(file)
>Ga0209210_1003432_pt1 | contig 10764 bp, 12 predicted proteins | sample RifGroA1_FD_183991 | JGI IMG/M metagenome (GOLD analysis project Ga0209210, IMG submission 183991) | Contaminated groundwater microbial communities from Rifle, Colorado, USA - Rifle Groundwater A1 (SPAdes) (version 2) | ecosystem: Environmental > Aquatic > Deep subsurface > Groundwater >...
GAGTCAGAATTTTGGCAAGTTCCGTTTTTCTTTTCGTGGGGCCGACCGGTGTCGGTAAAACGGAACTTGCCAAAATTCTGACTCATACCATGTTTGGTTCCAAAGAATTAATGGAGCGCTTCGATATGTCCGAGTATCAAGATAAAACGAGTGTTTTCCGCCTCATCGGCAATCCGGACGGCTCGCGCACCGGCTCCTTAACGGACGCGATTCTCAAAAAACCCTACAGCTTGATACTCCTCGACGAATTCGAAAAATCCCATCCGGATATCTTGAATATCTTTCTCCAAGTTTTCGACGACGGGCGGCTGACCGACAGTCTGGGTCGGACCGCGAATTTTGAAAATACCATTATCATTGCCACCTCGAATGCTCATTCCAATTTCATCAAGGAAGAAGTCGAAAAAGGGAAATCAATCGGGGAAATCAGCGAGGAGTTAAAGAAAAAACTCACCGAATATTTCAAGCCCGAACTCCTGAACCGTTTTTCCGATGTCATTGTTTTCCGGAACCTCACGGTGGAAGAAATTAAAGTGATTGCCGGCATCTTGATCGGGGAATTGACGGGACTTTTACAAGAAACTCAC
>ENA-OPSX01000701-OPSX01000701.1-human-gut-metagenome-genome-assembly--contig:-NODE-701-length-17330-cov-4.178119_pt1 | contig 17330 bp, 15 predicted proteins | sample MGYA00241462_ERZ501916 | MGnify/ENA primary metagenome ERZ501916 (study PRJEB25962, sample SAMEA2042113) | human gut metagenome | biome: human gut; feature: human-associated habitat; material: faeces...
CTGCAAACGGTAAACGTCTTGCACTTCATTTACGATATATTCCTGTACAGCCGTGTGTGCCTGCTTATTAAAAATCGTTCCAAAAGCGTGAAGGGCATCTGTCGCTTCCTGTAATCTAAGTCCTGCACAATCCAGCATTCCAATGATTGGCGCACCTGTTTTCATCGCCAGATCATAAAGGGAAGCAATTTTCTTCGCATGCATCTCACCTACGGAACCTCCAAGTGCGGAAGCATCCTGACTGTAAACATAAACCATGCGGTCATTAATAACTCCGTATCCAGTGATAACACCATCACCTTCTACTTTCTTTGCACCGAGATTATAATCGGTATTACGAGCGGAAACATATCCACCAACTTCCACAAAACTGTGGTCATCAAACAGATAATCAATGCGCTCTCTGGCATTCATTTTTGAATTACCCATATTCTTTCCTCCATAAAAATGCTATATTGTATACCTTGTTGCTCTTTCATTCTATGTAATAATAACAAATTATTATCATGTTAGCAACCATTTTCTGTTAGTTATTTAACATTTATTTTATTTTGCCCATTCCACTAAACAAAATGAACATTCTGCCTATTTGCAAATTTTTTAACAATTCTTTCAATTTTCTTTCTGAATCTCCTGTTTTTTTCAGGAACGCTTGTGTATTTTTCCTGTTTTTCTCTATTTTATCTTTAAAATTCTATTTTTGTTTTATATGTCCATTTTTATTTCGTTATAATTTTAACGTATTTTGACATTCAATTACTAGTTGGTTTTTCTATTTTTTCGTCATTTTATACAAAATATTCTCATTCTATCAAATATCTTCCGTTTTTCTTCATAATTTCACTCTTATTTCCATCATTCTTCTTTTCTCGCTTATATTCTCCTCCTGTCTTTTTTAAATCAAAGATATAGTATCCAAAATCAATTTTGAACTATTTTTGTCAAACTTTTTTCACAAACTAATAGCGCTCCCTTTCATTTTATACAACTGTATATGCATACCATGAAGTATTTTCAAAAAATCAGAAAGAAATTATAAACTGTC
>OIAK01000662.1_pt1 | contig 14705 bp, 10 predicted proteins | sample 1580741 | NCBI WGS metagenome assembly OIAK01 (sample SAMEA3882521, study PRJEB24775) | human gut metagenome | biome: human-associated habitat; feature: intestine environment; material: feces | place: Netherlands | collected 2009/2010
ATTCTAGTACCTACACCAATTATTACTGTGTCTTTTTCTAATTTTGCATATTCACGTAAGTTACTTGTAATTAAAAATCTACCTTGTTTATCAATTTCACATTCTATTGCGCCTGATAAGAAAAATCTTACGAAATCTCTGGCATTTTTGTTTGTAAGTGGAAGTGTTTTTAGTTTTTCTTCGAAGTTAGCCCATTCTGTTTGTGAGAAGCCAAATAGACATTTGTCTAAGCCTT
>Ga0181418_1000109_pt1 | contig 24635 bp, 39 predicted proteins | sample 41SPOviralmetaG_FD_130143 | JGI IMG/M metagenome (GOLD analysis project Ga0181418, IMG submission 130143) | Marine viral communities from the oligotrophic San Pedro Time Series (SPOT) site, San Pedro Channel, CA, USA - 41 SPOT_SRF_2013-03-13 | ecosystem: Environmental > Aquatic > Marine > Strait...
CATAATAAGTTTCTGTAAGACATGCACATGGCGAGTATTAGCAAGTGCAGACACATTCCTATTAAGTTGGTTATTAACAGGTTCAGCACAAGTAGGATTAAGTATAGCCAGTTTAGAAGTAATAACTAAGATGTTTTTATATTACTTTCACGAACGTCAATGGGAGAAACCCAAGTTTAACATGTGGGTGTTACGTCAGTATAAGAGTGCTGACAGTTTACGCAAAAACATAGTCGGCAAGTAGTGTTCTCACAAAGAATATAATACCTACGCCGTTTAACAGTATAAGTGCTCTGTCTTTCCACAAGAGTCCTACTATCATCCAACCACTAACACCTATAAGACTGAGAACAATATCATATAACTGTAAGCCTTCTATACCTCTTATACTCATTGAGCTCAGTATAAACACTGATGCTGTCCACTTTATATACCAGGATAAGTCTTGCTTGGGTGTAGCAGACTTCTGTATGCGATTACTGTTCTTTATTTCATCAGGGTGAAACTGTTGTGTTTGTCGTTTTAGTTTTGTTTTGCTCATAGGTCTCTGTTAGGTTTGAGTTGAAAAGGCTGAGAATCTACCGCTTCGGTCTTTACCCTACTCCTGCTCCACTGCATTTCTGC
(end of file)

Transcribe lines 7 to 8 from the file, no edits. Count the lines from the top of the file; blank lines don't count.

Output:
>Ga0181418_1000109_pt1 | contig 24635 bp, 39 predicted proteins | sample 41SPOviralmetaG_FD_130143 | JGI IMG/M metagenome (GOLD analysis project Ga0181418, IMG submission 130143) | Marine viral communities from the oligotrophic San Pedro Time Series (SPOT) site, San Pedro Channel, CA, USA - 41 SPOT_SRF_2013-03-13 | ecosystem: Environmental > Aquatic > Marine > Strait...
CATAATAAGTTTCTGTAAGACATGCACATGGCGAGTATTAGCAAGTGCAGACACATTCCTATTAAGTTGGTTATTAACAGGTTCAGCACAAGTAGGATTAAGTATAGCCAGTTTAGAAGTAATAACTAAGATGTTTTTATATTACTTTCACGAACGTCAATGGGAGAAACCCAAGTTTAACATGTGGGTGTTACGTCAGTATAAGAGTGCTGACAGTTTACGCAAAAACATAGTCGGCAAGTAGTGTTCTCACAAAGAATATAATACCTACGCCGTTTAACAGTATAAGTGCTCTGTCTTTCCACAAGAGTCCTACTATCATCCAACCACTAACACCTATAAGACTGAGAACAATATCATATAACTGTAAGCCTTCTATACCTCTTATACTCATTGAGCTCAGTATAAACACTGATGCTGTCCACTTTATATACCAGGATAAGTCTTGCTTGGGTGTAGCAGACTTCTGTATGCGATTACTGTTCTTTATTTCATCAGGGTGAAACTGTTGTGTTTGTCGTTTTAGTTTTGTTTTGCTCATAGGTCTCTGTTAGGTTTGAGTTGAAAAGGCTGAGAATCTACCGCTTCGGTCTTTACCCTACTCCTGCTCCACTGCATTTCTGC